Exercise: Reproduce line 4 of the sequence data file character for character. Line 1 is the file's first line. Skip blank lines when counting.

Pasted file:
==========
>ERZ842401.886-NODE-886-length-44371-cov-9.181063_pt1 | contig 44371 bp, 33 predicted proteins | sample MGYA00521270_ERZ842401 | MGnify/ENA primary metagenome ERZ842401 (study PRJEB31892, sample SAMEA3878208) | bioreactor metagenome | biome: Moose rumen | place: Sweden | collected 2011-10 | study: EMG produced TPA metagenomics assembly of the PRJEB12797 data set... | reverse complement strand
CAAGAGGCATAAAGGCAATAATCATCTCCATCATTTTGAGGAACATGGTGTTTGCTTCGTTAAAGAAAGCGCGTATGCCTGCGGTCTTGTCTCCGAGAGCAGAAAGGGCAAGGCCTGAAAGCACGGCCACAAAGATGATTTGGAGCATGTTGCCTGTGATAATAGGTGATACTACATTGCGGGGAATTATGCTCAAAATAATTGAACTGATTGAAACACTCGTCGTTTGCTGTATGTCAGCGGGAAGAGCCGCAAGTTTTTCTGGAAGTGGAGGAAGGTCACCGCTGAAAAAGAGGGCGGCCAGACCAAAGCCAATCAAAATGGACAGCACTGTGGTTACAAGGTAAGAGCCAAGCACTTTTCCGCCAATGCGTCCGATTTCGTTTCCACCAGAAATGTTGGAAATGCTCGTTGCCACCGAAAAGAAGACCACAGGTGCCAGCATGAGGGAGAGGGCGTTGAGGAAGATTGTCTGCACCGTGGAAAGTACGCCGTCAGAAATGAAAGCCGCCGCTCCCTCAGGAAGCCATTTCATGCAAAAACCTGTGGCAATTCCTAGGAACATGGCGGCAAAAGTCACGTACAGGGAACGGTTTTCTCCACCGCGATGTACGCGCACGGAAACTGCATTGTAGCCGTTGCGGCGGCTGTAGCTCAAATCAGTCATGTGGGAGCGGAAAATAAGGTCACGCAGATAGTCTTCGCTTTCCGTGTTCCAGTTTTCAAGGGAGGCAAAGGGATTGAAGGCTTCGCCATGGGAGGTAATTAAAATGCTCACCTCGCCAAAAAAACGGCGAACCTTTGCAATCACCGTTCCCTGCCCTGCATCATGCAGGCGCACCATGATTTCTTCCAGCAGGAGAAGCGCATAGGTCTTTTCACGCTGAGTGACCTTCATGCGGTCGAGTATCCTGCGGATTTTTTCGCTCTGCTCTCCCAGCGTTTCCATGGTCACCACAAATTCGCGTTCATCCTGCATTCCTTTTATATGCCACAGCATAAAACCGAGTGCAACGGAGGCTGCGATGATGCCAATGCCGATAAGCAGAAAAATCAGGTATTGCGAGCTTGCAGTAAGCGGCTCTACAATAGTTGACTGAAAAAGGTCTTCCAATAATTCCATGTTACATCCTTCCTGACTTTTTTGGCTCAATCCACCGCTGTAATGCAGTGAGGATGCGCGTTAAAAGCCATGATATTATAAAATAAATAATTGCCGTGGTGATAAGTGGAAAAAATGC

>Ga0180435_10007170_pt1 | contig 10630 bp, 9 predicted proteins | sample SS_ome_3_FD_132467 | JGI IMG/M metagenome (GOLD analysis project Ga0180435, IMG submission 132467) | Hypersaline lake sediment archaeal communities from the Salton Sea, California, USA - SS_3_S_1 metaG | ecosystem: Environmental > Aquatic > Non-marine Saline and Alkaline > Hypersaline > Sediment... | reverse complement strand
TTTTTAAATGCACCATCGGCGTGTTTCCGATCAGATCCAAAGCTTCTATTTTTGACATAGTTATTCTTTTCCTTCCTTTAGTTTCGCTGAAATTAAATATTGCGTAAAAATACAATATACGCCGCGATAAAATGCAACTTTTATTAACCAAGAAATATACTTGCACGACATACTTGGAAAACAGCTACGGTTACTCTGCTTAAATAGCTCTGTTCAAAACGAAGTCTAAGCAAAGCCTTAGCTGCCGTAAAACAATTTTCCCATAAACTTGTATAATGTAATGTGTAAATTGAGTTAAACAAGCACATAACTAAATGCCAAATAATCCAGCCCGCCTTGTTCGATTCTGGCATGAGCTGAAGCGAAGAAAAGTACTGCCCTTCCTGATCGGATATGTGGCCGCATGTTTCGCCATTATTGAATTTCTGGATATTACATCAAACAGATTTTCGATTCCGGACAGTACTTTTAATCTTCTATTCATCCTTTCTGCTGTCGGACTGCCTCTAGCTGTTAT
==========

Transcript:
TTTTTAAATGCACCATCGGCGTGTTTCCGATCAGATCCAAAGCTTCTATTTTTGACATAGTTATTCTTTTCCTTCCTTTAGTTTCGCTGAAATTAAATATTGCGTAAAAATACAATATACGCCGCGATAAAATGCAACTTTTATTAACCAAGAAATATACTTGCACGACATACTTGGAAAACAGCTACGGTTACTCTGCTTAAATAGCTCTGTTCAAAACGAAGTCTAAGCAAAGCCTTAGCTGCCGTAAAACAATTTTCCCATAAACTTGTATAATGTAATGTGTAAATTGAGTTAAACAAGCACATAACTAAATGCCAAATAATCCAGCCCGCCTTGTTCGATTCTGGCATGAGCTGAAGCGAAGAAAAGTACTGCCCTTCCTGATCGGATATGTGGCCGCATGTTTCGCCATTATTGAATTTCTGGATATTACATCAAACAGATTTTCGATTCCGGACAGTACTTTTAATCTTCTATTCATCCTTTCTGCTGTCGGACTGCCTCTAGCTGTTAT